One of my very first iNaturalist observations has been ID-ed as New Zealand mudsnail, a non-native species in California. You can see that it has the pink exclamation point marking it as such. You can also see that my photograph is actually a micrograph, as shown by the millimeter ruler. I don’t think they get any bigger than that; so you probably wouldn’t notice them unless you were sampling the substrate.
Now, I have three ecospheres, built at three different points along American Canyon Creek. The ecospheres are now four months old, and I have only seen New Zealand mudsnails in the one from the location furthest downstream. At that location, they are so abundant that I get several of them every time I sample any substrate, even if I am just picking out a leaf or stick to examine the algae.(Incidentally, I noticed the same pattern when surveying that same creek for Asian clam: many shells at the downstream site, but as I proceed upstream, I come to a point where I no longer see them.)
Now, suppose it was your job to determine whether New Zealand mudsnail was a benign naturalized species in this creek, or an ecologically harmful invader. What would you look for, given its tiny size?
A good place to start is to read up on what the species has done elsewhere in similar habitats. In this case, Potamopyrgus antipodarum has reached ridiculously high densities in some European and North American waterways, enough to detectably alter the functioning of the invaded ecosystems. See https://www.cabi.org/isc/datasheet/43672#tosummaryOfInvasiveness for a summary and references. Based on that, it becomes prudent, I expect, to do what is practical to prevent or slow it from spreading throughout your sites.
The alternative would be to monitor carefully and see what it’s impacts turn out to be, but by then it will be much more challenging to wind back the clock and remove them.
Having said that, I expect they’ll already going to be hard to stop, in which case carefully monitoring their effects will be important.
The problem as I see it is in defining the word “harmfully”.
One could say that any invasive that is occupying space that could be utilized by a native species is “harmfull”
And then the question becomes, is there/was there a native species that occupies that particular space?
I think every introduced species gonna affect ecosystem like rabbits in Australia . In one way or another , like if you introduced a species in other habitat they will fight for their survival and if they are lucky enough then they will dominate or just get some position in food chain then it will affect a native species in that position and native species above and below, anyway it will affect. Our ecosystem will be sure affected by introduced species.
But not every introduced species can be termed as invasive, sometimes it can be termed as helpful. Let’s imagine a ecosystem consisting of a predator, prey , producers(plants) . If one of these components gets endangered or extinct what shall be our next step. Then we are forced to introduce some species of animals which can be very similar to one that got extinct.
for eg:- If lions in Asia are extinct then our next step can be to introduce African species of lion.
And don’t forget about crops (non native) we grow help the pollinators(native) to flourish .
Fact:- Dingo our native species of Australia, is an asian wild dog introduced in Australia over 4000 years ago. It also means that introduced can become native after some time .
Wow, that was a mind-blower:
“In introduced populations, most individuals are triploid clonal females.”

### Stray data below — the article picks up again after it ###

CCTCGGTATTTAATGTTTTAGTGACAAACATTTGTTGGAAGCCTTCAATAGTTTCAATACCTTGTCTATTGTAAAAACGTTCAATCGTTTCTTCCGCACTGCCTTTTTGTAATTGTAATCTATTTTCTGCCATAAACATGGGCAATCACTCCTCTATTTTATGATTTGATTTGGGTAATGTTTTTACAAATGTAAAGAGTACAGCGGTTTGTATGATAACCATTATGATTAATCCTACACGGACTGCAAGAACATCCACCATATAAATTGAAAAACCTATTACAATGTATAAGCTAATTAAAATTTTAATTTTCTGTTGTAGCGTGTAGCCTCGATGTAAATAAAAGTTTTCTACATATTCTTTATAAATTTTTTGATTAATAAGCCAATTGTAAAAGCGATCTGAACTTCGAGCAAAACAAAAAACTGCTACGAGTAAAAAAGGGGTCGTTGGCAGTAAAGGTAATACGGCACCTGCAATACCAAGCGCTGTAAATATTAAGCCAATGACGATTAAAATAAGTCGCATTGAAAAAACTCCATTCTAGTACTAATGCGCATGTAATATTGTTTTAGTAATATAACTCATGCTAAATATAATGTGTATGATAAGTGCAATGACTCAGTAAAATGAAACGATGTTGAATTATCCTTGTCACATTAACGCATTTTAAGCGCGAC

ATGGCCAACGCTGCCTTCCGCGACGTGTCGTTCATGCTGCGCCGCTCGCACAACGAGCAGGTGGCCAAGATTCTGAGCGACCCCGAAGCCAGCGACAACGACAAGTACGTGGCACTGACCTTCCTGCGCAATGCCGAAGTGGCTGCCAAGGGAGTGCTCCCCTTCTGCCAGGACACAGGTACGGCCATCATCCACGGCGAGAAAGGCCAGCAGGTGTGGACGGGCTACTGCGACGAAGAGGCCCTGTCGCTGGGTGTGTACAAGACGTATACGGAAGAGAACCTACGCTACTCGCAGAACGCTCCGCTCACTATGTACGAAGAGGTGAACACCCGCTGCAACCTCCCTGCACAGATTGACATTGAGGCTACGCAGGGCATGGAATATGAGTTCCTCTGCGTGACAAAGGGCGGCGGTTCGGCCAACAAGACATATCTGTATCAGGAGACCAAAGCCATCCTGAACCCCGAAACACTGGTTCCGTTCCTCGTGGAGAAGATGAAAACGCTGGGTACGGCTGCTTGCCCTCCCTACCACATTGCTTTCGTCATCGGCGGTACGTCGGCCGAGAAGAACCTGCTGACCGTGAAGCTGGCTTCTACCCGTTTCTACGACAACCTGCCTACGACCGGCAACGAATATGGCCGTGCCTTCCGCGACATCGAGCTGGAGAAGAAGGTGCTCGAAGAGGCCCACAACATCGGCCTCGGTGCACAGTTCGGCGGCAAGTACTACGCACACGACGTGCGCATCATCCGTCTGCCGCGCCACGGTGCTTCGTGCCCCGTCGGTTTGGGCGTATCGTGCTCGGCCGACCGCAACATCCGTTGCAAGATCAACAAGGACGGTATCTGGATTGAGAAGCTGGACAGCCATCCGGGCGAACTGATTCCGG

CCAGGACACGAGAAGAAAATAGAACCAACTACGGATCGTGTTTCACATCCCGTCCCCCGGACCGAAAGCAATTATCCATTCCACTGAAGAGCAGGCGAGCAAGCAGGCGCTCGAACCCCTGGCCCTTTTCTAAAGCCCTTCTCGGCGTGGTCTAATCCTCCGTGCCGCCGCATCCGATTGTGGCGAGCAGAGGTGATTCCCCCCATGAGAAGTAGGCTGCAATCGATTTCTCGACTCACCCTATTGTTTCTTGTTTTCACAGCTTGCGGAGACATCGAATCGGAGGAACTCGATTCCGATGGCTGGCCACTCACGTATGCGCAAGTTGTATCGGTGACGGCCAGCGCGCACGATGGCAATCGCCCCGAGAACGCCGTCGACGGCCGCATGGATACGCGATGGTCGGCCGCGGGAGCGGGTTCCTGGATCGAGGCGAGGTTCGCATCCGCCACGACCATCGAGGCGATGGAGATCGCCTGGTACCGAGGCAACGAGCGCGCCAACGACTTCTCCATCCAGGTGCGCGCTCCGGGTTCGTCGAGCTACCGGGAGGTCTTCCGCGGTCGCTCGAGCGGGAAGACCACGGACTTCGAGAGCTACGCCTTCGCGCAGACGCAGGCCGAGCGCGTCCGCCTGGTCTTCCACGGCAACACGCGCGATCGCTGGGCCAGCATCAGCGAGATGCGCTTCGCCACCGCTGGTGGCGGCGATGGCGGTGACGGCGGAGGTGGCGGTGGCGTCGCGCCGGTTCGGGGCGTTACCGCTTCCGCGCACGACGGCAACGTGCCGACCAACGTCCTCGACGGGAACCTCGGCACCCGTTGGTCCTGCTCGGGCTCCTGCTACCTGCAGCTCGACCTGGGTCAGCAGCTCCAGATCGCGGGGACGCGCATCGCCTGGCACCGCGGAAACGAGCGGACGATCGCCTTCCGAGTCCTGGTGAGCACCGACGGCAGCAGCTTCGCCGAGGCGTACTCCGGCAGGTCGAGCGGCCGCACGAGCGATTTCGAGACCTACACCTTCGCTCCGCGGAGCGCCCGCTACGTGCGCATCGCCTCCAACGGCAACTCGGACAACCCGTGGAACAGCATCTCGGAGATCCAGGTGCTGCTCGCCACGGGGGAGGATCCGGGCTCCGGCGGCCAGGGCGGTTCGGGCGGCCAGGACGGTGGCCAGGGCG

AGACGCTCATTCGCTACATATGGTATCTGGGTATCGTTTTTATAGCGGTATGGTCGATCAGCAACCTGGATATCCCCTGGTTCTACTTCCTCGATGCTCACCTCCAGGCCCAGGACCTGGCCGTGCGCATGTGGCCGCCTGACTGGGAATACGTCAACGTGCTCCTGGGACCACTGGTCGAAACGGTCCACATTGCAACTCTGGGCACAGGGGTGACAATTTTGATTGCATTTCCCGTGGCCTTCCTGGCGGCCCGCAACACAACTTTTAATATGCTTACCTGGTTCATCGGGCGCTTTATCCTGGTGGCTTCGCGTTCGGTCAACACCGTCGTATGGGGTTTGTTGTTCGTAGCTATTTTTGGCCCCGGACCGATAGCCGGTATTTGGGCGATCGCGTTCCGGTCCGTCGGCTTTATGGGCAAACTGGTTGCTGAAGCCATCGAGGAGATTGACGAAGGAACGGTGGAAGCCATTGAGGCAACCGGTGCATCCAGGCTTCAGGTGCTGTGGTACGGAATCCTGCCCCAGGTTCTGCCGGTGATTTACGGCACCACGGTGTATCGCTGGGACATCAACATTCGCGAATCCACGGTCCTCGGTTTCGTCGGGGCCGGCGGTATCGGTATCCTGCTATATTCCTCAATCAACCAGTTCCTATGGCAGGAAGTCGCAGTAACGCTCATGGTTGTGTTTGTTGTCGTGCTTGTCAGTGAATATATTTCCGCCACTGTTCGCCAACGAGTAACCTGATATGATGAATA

" A high proportion of P. antipodarum are able to survive the passage through the digestive tracts of fish such as rainbow trout."
And yes, they do impact the functioning of the entire ecosystem:
“[Their massive secondary production] allows P. antipodarum to alter the overall nitrogen fixation rate of an ecosystem by consuming a high proportion of green algae, which causes an increase of nitrogen-fixing diatoms.”
At the point where American Canyon Creek joins it, the Napa River is brackish; I have determined that by the presence of Ribbed Mussel (another non-native species) on a beach upriver from there. The source you linked said that in its introduced range (but not its native range), New Zealand mudsnail can adapt to brackish water. If there is a brackish-water population in the Napa River, contiguous with this one, it is unlikely anything can be done; but if it is restricted to the freshwater portion of American Canyon Creek, it might be possible to eliminate it, as this is a very small creek.
(We have another species of Potamopyrgus in New Zealand that dominates in brackish waters, the appropriately named Potamopyrgus estuarinus. I expect this is the main reason why we don’t see Potamopyrgus antipodarum in brackish waters here.)
“A native species is one that is found in a certain ecosystem due to natural processes, such as natural distribution and evolution… No human intervention brought a native species to the area or influenced its spread to that area.”
That comment said that not every introduced species is invasive. Though it’s questionable, mostly we don’t know its effect on native populations.
One thing to keep in mind is that the population in American Canyon is actually a sub-population. This same snail species is found in most of the creeks around here. They are absurdly numerous in Sonoma Creek, for example. Birds, fish, boats, etc. moving between these many water bodies move snails. So even if you could clean every snail out of American Canyon, they would be reintroduced quickly and repeatedly.
In India, cheetahs were extinct in 1952, and now are they being reintroduced to India in November, What do you think, will it affect the ecosystem, I doubt that because I think the ecosystem has sure made some changes in order to from cheetah extinction
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